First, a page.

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Open Access Publications from the University of California

About

The Department of Middle Eastern Languages and Cultures is concerned with the languages, literatures, and civilizations of the ancient, medieval, and modern Near East. The Department offers specialized training in Archaeology, Art History, Assyriology, Egyptology, Iranian Studies, Judaic and Islamic Studies, Comparative Semitics, Turkish, Hebrew, Arabic and Persian.

Department of Middle Eastern Languages and Cultures

There are 21 publications in this collection, published between 2004 and 2020.
Papers (1)

Peter B. Cornwall Collection Assessment

In 2008-2009, the authors performed a collections assessment on the Peter B. Cornwall Collection at the P.A. Hearst Museum of Anthropology. The document describes the collection's history, its contents, and avenues for future research.

Postprints (15)

Face-to-Face with the Past: Reconstructing a Teenage Boy from Early Dilmun

Since 2008, the Dilmun Bioarchaeology Project has analyzed the human skeletal remains and artifacts that Peter B. Cornwall excavated from Bahrain in the 1940s, now held in the Hearst Museum of Anthropology. One mode of interpretation and dissemination pursued by the DBP team is forensic facial reconstruction. The subject of the first reconstruction is a twelve- to fifteen-year-old male who lived during the Early Dilmun period (ca. 2050–1800 b.c.e.). The resulting sculpture incorporates skeletal data about his identity and health as well as visual cues grounded in archaeological and sociohistorical contexts. It will be one of two reconstructions at the center of a traveling museum exhibition beginning in 2013. The goal of the exhibition is to present members of past societies to the interested public in a tangible fashion that encourages empathy and an appreciation of our shared humanity.

Extensification in a Mediterranean Semi-Arid Marginal Zone: An Archaeological Case Study from Early Iron Age Jordan's Eastern Karak Plateau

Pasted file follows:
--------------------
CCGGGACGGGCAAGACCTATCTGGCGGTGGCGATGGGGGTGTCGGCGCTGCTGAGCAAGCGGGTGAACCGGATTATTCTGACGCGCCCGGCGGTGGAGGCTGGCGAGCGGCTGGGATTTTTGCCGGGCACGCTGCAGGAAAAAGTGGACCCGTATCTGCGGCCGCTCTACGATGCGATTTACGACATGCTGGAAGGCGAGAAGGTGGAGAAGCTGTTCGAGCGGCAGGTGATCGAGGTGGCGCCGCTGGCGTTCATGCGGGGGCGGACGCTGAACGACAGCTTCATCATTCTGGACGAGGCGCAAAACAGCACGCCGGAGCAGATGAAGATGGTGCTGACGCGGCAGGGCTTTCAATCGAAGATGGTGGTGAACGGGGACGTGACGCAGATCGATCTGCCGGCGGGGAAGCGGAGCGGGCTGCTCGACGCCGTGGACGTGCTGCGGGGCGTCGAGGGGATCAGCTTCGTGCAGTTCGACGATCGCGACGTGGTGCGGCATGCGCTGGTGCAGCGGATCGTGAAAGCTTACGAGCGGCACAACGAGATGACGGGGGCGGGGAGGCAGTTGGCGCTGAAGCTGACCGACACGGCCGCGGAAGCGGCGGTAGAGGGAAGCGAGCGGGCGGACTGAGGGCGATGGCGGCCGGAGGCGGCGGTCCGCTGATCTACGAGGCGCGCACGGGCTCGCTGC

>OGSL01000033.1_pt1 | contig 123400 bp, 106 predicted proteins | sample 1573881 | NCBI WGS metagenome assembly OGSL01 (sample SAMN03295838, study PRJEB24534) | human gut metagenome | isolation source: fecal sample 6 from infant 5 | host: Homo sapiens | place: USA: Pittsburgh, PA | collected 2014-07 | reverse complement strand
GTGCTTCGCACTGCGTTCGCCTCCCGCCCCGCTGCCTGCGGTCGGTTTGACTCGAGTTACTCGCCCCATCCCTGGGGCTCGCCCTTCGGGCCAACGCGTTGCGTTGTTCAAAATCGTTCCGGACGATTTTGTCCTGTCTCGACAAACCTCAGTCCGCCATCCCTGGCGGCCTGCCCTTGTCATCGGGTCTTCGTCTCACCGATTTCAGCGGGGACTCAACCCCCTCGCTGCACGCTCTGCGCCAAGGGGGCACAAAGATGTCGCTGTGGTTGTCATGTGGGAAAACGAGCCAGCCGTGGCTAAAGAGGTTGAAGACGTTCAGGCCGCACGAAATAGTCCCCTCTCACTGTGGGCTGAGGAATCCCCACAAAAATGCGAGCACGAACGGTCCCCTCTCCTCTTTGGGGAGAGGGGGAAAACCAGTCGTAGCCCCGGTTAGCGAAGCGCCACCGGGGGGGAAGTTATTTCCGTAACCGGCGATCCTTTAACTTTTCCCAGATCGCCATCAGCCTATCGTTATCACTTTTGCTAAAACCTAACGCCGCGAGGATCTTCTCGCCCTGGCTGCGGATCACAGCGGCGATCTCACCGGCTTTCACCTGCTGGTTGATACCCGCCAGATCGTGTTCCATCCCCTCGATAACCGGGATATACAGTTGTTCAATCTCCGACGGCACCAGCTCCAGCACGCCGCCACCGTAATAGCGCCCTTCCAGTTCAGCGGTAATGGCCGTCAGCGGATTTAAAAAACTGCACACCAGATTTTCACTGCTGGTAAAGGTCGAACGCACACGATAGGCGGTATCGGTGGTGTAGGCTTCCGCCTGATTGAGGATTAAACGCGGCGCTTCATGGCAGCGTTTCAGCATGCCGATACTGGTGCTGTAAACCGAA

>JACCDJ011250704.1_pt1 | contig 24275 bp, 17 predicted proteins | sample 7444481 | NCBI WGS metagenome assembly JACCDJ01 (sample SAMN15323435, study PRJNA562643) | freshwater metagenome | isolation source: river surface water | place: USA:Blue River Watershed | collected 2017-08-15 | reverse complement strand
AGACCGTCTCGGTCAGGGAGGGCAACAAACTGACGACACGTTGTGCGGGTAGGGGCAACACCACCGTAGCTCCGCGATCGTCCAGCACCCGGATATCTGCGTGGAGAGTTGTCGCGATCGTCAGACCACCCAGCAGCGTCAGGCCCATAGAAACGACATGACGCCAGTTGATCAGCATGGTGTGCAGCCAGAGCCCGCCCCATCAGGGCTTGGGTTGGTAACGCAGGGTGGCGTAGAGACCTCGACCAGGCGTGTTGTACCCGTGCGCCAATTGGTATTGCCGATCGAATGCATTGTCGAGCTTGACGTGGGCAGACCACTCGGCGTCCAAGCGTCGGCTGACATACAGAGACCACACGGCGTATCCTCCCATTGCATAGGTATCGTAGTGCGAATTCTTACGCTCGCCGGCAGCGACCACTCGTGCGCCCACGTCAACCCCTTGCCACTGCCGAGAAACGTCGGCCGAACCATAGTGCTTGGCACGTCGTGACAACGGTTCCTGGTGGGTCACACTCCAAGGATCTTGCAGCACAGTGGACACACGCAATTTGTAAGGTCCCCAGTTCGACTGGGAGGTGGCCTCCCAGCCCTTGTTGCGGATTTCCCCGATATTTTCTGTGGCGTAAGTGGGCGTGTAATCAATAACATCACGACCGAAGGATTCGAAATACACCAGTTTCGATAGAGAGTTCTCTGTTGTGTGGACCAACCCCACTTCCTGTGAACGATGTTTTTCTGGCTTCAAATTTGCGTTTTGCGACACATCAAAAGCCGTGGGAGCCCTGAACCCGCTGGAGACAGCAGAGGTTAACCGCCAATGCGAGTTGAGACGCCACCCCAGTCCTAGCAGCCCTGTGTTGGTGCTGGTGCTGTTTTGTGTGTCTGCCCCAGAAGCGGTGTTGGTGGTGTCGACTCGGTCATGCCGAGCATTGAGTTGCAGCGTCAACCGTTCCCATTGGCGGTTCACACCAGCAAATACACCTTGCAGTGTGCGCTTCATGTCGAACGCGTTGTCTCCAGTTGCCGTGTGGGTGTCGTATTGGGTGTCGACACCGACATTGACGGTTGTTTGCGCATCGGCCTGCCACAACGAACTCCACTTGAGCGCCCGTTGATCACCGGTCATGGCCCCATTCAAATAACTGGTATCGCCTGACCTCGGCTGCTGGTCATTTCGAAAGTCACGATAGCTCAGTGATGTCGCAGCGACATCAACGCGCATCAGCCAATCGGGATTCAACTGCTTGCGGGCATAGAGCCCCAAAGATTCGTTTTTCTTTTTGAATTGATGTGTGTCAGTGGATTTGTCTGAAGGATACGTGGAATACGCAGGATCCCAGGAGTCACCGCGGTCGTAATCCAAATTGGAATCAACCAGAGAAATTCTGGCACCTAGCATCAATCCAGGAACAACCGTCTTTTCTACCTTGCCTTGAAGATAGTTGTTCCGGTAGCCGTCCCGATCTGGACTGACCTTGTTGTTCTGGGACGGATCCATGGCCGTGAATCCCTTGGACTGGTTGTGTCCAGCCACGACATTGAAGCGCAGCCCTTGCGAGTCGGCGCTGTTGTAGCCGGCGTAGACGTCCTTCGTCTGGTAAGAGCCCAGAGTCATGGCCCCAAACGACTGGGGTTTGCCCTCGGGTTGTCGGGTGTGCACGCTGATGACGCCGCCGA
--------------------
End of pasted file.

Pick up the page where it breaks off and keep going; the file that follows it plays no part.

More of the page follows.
The extensification of agricultural systems into marginal lands is a common response to environmental,economic, and political pressures for more cultivable land. Yet the course that extensification takes inparticular instances is unpredictable given the choices available to producers. This article investigates aninstance of extensification during the late second millennium BCE on the semi-arid Eastern Karak Plateauin west-central Jordan. Architectural, faunal, and archaeobotanical evidence is presented from Khirbat al-Mudayna al-’Aliya, one of several communities that participated in an extensified settlement system onthe edge of the Wadi al-Mujib and its tributaries. Producers practiced agriculture and pastoralism in alow-intensity subsistence economy that supported a nucleated settlement of households. Faunal analysisdetermined goats were kept, and wild animals supplemented diets. Archaeobotanical analysis of charredplant remains from storage bins in a building destroyed byfire indicated that barley was stored in a semi-processed state and that harvesting by uprooting was practiced, thus resulting in the maximization of thestraw harvest. The riparian zone beneath the settlement was a key venue for subsistence activities. ThisEarly Iron Age example contrasts with later episodes of extensification whose settlement systems weremore dispersed and agro-pastoralist regime more integrated.

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